Ballmer's 'trick' theory of tech: One for Google, two for Apple, two and a half for Microsoft

The ex-Microsoft CEO said Microsoft's big ideas had been creating the modern PC and putting microprocessors in data centres - with half a point for Xbox

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The Independent Tech

Former Microsoft CEO Steve Ballmer may not be leading the company any more, but he’s still proving that he’s able to make waves with his rhetoric.

Speaking at the Said Business School at the University of Oxford, Ballmer gave a typically expansive and wide-ranging talk, covering his experiences with Microsoft and his advice for success in business.

“[This is the] best advice, bar none, absolutely,” said Ballmer. “My dad said if you’re going to do a job, do a job. And if you’re not going to do a job, don’t do a job. And that is the key of everything […] If you’re in, get in, be all in – be accountably in.”

However, Ballmer also took the time to outlined a theory of what defines a tech company's success, describing how extremely rare innovations – or tricks - are “worth billions and billions and billions of dollars” and make or break a company.

“Most tech companies fail, they are zero-trick ponies,” said Ballmer. “They never do anything well, they go away. You’re pretty genius in our business if you’re a one trick pony. And even companies that get to be public companies generally have one trick, and it’s some innovation that they get right, and they fix it, and they spin it.”

Ballmer said that the company should have bought Nokia earlier to unite software and hardware.

“Our company - I’m very proud of the fact that we’ve done at least two tricks. […] One trick is that we really invented the modern PC with Windows and Office and then the second thing we did was really bring microprocessor technology into the data centre.”

Ballmer admitted that when it came to “the mobile trick” Microsoft “got a little behind”. When discussing about the acquisition of Nokia he said that his main regret was not putting “the hardware and the software together soon enough” noting that “if you really want to bring a vision to market it is helpful to be able to conceive and deliver the hardware and software.”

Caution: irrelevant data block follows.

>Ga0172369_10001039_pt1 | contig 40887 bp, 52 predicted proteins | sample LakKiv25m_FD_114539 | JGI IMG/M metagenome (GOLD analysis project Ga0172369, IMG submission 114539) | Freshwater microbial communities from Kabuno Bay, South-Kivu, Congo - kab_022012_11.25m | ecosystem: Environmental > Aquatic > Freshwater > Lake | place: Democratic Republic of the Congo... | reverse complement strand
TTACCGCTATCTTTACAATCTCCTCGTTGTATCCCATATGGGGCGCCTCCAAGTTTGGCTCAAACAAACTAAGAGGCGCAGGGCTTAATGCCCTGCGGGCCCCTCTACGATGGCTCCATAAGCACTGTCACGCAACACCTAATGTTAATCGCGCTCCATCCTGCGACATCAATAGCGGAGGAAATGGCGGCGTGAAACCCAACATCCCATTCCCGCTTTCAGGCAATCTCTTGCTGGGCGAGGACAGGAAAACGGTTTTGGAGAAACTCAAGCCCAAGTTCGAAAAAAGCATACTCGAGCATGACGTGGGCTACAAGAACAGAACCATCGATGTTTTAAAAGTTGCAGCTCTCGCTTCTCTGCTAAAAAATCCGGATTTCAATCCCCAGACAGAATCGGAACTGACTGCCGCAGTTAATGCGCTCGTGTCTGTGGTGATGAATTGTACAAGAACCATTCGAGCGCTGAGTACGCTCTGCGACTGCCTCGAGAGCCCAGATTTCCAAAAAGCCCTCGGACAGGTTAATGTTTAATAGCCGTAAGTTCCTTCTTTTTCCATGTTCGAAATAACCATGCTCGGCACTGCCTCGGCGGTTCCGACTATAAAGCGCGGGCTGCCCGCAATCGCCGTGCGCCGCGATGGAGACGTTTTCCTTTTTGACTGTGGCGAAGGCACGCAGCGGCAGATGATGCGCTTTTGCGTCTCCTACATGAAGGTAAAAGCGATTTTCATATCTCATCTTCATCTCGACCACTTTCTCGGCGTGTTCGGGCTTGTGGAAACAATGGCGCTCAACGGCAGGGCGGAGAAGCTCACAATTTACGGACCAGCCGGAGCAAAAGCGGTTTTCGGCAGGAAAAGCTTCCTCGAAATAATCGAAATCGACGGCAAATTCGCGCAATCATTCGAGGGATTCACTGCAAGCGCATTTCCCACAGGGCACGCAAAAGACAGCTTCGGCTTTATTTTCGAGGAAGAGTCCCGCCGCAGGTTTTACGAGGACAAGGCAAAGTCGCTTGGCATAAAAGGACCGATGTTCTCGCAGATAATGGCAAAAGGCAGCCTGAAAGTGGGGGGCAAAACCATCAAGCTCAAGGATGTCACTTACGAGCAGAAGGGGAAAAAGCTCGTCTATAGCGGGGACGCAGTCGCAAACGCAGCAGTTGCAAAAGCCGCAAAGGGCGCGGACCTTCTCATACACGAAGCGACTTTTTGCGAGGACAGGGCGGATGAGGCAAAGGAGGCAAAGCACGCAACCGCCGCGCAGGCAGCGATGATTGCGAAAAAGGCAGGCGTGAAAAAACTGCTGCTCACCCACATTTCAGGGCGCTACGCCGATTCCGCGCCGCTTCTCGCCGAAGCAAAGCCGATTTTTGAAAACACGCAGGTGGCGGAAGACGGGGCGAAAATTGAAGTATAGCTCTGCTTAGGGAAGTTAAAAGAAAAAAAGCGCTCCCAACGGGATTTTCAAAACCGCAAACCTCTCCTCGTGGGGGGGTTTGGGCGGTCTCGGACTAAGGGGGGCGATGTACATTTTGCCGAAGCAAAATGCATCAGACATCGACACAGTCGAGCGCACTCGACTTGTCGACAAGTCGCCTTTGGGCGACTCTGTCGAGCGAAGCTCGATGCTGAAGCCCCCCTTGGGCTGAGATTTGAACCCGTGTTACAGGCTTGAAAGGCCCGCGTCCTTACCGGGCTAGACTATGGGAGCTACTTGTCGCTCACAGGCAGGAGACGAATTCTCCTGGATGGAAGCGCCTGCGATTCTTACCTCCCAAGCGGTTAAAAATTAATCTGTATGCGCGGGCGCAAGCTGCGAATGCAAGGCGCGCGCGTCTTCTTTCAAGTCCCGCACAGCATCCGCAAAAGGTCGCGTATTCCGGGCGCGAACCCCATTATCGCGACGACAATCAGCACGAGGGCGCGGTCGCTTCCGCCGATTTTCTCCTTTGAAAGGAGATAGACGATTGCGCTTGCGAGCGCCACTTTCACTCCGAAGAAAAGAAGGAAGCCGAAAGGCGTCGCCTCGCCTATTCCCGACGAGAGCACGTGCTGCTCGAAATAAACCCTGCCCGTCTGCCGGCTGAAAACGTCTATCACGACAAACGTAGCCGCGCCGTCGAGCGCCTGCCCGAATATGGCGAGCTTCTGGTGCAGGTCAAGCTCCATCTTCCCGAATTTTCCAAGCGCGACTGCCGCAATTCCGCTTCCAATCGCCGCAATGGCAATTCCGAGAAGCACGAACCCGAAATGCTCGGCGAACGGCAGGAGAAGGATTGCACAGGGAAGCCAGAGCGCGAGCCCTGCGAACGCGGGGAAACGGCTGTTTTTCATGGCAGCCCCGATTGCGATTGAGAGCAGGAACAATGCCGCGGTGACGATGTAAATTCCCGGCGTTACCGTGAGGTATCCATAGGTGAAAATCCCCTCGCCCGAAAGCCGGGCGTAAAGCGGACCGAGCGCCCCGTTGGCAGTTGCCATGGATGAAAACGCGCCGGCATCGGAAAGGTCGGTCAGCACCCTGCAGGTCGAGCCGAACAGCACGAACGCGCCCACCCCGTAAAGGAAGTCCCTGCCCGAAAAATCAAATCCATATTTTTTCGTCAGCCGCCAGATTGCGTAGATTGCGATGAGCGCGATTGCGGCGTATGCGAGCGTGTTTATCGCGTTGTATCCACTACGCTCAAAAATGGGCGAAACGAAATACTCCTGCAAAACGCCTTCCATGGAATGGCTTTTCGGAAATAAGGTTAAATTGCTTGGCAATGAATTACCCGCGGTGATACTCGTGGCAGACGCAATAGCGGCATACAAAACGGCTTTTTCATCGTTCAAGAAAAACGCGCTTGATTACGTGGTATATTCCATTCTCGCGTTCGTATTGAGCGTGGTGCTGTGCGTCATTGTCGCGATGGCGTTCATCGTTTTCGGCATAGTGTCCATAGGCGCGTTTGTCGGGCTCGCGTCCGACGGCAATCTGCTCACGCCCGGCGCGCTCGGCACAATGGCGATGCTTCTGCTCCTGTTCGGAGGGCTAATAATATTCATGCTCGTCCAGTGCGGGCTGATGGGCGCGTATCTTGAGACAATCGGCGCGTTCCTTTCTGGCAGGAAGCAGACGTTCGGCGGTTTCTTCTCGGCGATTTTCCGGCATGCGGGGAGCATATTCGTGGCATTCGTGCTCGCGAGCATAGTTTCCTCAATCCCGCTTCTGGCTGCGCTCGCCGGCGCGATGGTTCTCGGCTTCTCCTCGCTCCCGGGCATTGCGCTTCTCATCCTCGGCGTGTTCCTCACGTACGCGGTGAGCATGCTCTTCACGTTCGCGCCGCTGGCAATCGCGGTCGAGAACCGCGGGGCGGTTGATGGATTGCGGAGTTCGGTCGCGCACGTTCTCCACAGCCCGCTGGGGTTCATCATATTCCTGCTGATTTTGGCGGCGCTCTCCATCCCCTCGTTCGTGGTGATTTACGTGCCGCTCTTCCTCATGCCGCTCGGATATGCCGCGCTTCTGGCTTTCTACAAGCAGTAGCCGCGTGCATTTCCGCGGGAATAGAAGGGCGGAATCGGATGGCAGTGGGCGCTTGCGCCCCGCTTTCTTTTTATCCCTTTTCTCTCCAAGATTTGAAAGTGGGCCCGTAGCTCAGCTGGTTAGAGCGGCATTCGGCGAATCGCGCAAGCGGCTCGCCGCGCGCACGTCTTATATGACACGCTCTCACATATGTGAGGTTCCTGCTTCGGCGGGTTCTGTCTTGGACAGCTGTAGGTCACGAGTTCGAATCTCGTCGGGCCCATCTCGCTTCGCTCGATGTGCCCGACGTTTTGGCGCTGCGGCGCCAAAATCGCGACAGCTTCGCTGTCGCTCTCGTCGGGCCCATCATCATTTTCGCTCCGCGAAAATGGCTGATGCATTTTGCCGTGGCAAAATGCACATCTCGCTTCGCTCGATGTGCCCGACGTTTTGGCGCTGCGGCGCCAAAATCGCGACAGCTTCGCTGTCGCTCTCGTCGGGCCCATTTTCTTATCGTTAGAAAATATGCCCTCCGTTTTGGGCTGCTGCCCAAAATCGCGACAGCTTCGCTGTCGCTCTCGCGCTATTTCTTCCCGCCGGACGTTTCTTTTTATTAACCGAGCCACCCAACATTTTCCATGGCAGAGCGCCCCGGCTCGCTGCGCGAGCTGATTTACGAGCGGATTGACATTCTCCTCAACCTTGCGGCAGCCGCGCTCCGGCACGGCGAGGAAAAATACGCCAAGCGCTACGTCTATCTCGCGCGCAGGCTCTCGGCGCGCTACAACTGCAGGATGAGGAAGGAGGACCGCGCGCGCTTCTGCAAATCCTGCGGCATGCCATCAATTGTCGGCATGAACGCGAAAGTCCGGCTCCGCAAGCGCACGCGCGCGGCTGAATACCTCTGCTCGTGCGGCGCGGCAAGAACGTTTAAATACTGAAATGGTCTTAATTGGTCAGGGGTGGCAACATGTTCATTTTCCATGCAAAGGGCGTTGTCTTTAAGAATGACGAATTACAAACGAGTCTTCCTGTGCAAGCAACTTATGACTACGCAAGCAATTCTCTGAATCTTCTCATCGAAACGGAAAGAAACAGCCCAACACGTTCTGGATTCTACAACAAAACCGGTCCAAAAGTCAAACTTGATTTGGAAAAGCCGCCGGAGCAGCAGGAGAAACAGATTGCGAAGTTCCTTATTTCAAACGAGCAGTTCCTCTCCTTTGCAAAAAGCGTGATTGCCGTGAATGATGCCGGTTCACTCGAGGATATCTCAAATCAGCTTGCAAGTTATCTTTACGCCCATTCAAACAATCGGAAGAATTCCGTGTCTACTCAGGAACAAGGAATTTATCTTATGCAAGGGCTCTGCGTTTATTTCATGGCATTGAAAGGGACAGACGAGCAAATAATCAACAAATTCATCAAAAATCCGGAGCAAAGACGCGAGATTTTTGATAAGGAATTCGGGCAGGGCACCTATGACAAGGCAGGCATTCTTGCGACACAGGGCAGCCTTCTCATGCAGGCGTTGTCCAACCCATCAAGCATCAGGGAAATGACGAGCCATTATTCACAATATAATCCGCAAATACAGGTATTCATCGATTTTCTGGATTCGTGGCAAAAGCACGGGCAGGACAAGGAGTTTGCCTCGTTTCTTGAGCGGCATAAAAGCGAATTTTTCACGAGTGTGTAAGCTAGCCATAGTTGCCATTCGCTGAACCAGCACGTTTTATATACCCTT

“It was almost magical the way the PC came about with the operating system from us and the hardware from IBM. There was a little bit of magic too for Android and Samsung”

Arguably it is Apple, Microsoft’s main competitor in the mobile market, that has been most successful in yoking together hardware and software to work together smoothly, but Ballmer was quick to give Microsoft the edge over the Cupertino-based company.

“I won’t try to tell you that our record of innovation is perfect. I’d say we’ve done more tricks than anybody else. Apple’s done two, we’ve done two – well, I’d say we’ve done two and a half, I’d like a half-credit for Xbox.”

Half tricks count too: Ballmer says the Xbox One is part of Microsoft's sucess.

It’s not clear what Ballmer considers as Apple’s significant tricks, presumably making smartphones work would be up there (including the app ecosystem), but would any individual products make it (the iPod or the iPad) or would it be something more abstract, such as selling computers as a unified systems, with less fuss and slick operation?

Other tech giants were not given such a glowing report. Ballmer said that “Google’s got one [trick] to their credit” (presumably search – although arguably it was about integrating adverts into search) while “Oracle’s still running the same playbook” – making database software and charging for licenses and updates.

Ballmer – who remains on the board of Microsoft and owns four per cent of the company – was as ebullient about the company’s future as you’d expect, saying that despite current failures, Microsoft was “in the process of building new muscle” to innovate and stay ahead of the game. Whether this means the company will produce any more 'tricks' remains to be seen.

Click here to watch the full talk